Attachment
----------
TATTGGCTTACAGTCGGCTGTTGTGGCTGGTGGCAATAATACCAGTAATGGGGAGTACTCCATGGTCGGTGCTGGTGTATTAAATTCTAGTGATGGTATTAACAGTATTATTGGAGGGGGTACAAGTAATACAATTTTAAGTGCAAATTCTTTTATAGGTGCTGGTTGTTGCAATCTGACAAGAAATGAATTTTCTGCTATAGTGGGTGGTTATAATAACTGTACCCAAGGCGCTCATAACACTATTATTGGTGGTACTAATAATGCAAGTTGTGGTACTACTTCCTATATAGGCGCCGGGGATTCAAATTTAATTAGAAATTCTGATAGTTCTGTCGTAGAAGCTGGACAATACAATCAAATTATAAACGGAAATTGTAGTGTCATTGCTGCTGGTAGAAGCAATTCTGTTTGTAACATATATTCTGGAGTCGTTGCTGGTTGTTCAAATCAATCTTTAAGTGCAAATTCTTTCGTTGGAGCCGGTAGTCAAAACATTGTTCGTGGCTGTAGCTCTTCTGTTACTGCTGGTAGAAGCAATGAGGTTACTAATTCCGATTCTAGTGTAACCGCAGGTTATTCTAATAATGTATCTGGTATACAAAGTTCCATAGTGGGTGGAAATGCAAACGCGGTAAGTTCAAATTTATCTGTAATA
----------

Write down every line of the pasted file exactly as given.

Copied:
TATTGGCTTACAGTCGGCTGTTGTGGCTGGTGGCAATAATACCAGTAATGGGGAGTACTCCATGGTCGGTGCTGGTGTATTAAATTCTAGTGATGGTATTAACAGTATTATTGGAGGGGGTACAAGTAATACAATTTTAAGTGCAAATTCTTTTATAGGTGCTGGTTGTTGCAATCTGACAAGAAATGAATTTTCTGCTATAGTGGGTGGTTATAATAACTGTACCCAAGGCGCTCATAACACTATTATTGGTGGTACTAATAATGCAAGTTGTGGTACTACTTCCTATATAGGCGCCGGGGATTCAAATTTAATTAGAAATTCTGATAGTTCTGTCGTAGAAGCTGGACAATACAATCAAATTATAAACGGAAATTGTAGTGTCATTGCTGCTGGTAGAAGCAATTCTGTTTGTAACATATATTCTGGAGTCGTTGCTGGTTGTTCAAATCAATCTTTAAGTGCAAATTCTTTCGTTGGAGCCGGTAGTCAAAACATTGTTCGTGGCTGTAGCTCTTCTGTTACTGCTGGTAGAAGCAATGAGGTTACTAATTCCGATTCTAGTGTAACCGCAGGTTATTCTAATAATGTATCTGGTATACAAAGTTCCATAGTGGGTGGAAATGCAAACGCGGTAAGTTCAAATTTATCTGTAATA